Prisoners of their own mind

Haiti, April 2013

Défilé de Beudet Hospital  represents one of the two crumbling psychiatric facilities  in Haiti. In and around ill men, women and children staring out into the vacuum, suffering from depression, epilepsy, schizophrenia. The current hospital’s conditions don’t allow them to receive the necessary treatments. Patients live like caged animals, prisoners of their own minds.

Haiti was the first Black republic — the only nation to be formed from a succesful slave rebellion. Even if its dominance was not immediately recognized by nations that controlled trade across the Atlantic, Haiti prospered.
But, during the twentieth century, foreign governments undermine Haiti’s hard won freedom to maximize their profit and trade. Beside this, within the country, corruption and oppression have contributed to intensify misery and under-development. Eighty percent of the population lives in poverty, half in extreme poverty. On 12th January 2010 at 16.53 a 7.0 magnitude earthquake struck in the most populated area of the country. The Haitian Government reported that between 217,000 and 230,000 had been identified as dead, an estimated 300,000 injured and an estimated 1,000,000 homeless. For many earthquake survivors, overcoming the physical injures has been easier than healing from the event’s mental and emotional scars. Mental illness is one of the great impalpable banes on all societies.

In emergencies, the problem is greater still, as the amount of the population suffering common mental disorders increseas, while those with pre-existing and severe mental health problems remain highly vulnerable and often have no access to care. Haiti misses a coordinated mental heath care system. There are two psychiatric hospitals in the country: the bigger one is Défilé de Beudet in Croix-des-Bouquets, the one hospital for the chronically mentally ill. The other one is Mars and Kline Psychiatric Center in Port-Au-Prince, the only hospital for acute mental illness. Even before the disaster, the hospitals, were already strained. When the 7.3 magnitude earthquake struck, both buildings evacuated most of their patients. Some of them have returned, many others are new patients brought in by the police, family members or wandered in on their own. Beside this, many Haitians don’t choose immediately modern psychiatric care. Instead, they rely on Vodoo to cure what they consider to be a curse or possession by spirits and, when they turn to doctors,  disorders have already worsened. Some honest Wodoo priests accept to help only those ‘possessed with spirits’, recognizing the others, traumatized by the earthquake, and refering them to medical doctors. Other priests just take the opportunity to make money.  Many patients sold their land just to get treatment at the traditional healer. And, at the last minute, when they didn’t have any other options to buy one medicine, they went to the free medical care in desperate conditions. This general context makes that the psychiatric patient’s condition in Haiti is deeply tragic and worrying.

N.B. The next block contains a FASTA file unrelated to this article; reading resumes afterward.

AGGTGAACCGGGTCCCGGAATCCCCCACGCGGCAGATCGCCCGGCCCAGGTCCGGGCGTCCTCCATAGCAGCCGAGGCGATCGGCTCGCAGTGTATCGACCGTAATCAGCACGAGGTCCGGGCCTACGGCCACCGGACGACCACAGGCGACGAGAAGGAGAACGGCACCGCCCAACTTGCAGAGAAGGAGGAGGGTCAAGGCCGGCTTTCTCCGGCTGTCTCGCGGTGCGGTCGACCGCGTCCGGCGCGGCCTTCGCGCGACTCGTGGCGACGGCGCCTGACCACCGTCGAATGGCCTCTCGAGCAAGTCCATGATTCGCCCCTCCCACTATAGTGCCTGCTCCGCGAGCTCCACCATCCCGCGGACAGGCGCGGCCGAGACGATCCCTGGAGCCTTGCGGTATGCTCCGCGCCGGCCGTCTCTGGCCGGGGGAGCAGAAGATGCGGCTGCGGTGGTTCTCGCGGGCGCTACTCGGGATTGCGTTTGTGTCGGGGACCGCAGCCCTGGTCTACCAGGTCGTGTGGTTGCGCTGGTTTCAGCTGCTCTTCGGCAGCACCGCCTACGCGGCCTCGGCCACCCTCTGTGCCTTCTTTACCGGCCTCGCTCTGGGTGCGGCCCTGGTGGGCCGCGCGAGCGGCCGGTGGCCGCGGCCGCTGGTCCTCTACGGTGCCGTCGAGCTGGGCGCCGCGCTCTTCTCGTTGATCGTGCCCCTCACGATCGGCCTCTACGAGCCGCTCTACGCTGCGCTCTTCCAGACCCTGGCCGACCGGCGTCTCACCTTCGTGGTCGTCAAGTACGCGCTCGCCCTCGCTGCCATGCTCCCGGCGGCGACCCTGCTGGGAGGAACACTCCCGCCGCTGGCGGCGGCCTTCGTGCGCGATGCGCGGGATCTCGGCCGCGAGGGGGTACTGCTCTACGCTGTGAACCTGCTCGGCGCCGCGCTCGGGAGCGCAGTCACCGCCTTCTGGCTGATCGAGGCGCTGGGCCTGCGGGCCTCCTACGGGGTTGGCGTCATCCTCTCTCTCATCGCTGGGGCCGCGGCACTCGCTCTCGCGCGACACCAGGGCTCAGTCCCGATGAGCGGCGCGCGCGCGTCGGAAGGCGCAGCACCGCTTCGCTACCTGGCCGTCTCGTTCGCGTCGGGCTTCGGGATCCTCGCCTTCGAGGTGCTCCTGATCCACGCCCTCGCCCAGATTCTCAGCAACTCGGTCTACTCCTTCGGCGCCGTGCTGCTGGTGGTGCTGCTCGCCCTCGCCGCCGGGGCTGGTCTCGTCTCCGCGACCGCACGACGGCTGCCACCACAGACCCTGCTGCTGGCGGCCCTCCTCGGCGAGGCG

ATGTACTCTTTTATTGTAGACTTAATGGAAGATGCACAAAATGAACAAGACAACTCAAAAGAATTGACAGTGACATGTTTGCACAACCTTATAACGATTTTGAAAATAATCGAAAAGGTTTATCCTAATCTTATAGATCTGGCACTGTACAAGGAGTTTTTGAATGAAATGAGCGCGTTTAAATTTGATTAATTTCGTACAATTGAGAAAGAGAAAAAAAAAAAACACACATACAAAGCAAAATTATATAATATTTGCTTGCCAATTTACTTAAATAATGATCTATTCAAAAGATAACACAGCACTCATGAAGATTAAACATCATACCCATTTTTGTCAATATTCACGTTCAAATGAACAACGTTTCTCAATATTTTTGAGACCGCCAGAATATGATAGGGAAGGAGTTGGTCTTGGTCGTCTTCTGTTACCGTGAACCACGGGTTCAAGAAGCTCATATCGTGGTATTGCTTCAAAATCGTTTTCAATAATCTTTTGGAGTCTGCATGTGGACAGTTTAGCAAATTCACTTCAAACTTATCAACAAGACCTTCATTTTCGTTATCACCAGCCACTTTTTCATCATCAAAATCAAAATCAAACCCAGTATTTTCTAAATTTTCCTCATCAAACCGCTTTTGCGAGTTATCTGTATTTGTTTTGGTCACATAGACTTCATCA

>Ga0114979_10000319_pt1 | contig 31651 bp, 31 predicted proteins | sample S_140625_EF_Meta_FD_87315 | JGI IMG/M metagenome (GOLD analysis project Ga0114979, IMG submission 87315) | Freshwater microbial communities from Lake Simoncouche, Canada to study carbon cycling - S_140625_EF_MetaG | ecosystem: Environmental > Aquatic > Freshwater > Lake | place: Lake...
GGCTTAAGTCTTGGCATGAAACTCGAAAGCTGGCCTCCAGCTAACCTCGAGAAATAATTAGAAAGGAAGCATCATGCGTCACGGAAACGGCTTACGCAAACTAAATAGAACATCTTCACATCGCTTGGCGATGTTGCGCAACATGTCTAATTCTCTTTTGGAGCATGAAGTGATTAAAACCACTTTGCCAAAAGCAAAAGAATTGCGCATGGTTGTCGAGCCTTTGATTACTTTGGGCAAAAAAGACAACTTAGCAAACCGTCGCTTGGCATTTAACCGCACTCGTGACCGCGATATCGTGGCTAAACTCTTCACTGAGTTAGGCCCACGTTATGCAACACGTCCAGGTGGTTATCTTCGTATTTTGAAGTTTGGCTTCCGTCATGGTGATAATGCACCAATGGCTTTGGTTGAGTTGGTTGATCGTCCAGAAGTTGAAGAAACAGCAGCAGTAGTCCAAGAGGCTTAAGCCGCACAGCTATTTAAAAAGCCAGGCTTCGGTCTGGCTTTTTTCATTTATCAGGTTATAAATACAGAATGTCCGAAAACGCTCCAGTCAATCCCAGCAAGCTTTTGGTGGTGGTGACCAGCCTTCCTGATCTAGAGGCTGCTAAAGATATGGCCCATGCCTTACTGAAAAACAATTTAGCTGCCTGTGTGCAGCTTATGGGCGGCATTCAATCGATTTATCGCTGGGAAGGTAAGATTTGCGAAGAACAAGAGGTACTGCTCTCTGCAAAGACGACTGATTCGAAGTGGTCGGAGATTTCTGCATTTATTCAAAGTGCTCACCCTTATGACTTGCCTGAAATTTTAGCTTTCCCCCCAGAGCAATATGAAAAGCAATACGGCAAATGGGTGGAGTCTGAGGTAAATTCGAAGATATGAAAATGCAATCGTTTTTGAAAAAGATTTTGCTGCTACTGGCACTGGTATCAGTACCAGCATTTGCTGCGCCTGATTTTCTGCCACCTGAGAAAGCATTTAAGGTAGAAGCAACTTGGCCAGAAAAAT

Défilé de Beudet Hospital should be a psychiatric hospital. In common with it, unfortunately, the Hospital has only its name and patients. Lots of patients, much more than those the structure is able to accommodate, with fewer resources than those needed to ensure their assistance.
The Hospital administrator, Juan Roberto, explains the situation: “ Défilé de Beudet Hospital is a public facility, controlled by Government. We have about 250 patients with severe mental problems, from psychosis to depression, to epilepsy,  to schizophrenia.  We have to lock up the worst cases to keep the worst from happening. We have neither the support nor the aid needed to improve the situation. After the earthquake, the number of patients has increased, the medicines and nurses necessary for all patients lack and the doctor comes only once a week to control”.

The health situation is collapsing and patients who are more like inmates in a prison than mentally ill people, are locked up in empty cells without mattresses or sanitary facilities. Like prisoners, they’ve a few hours of air per day to eat before returning to their cells. The human rights that should ensure the necessary aid to treat their diseases are not respected and the situation appears to worsen every day. Unfortunately a functional system of telemedicine able to raise, even in the psychiatric field,  the country’s fate, seems to be still far.

text by Winifred Chiocchia


 Mental Health in Haiti: A resident’s perspective.
Kathleen Molly McShane, M.D.
Academic Psychiatry 2011;35:8-10. 10.1176/appi.ap.35.1.8

Haiti uses Voodoo and Western psychotherapy to recover
By Susan Phillips –  February 8, 2011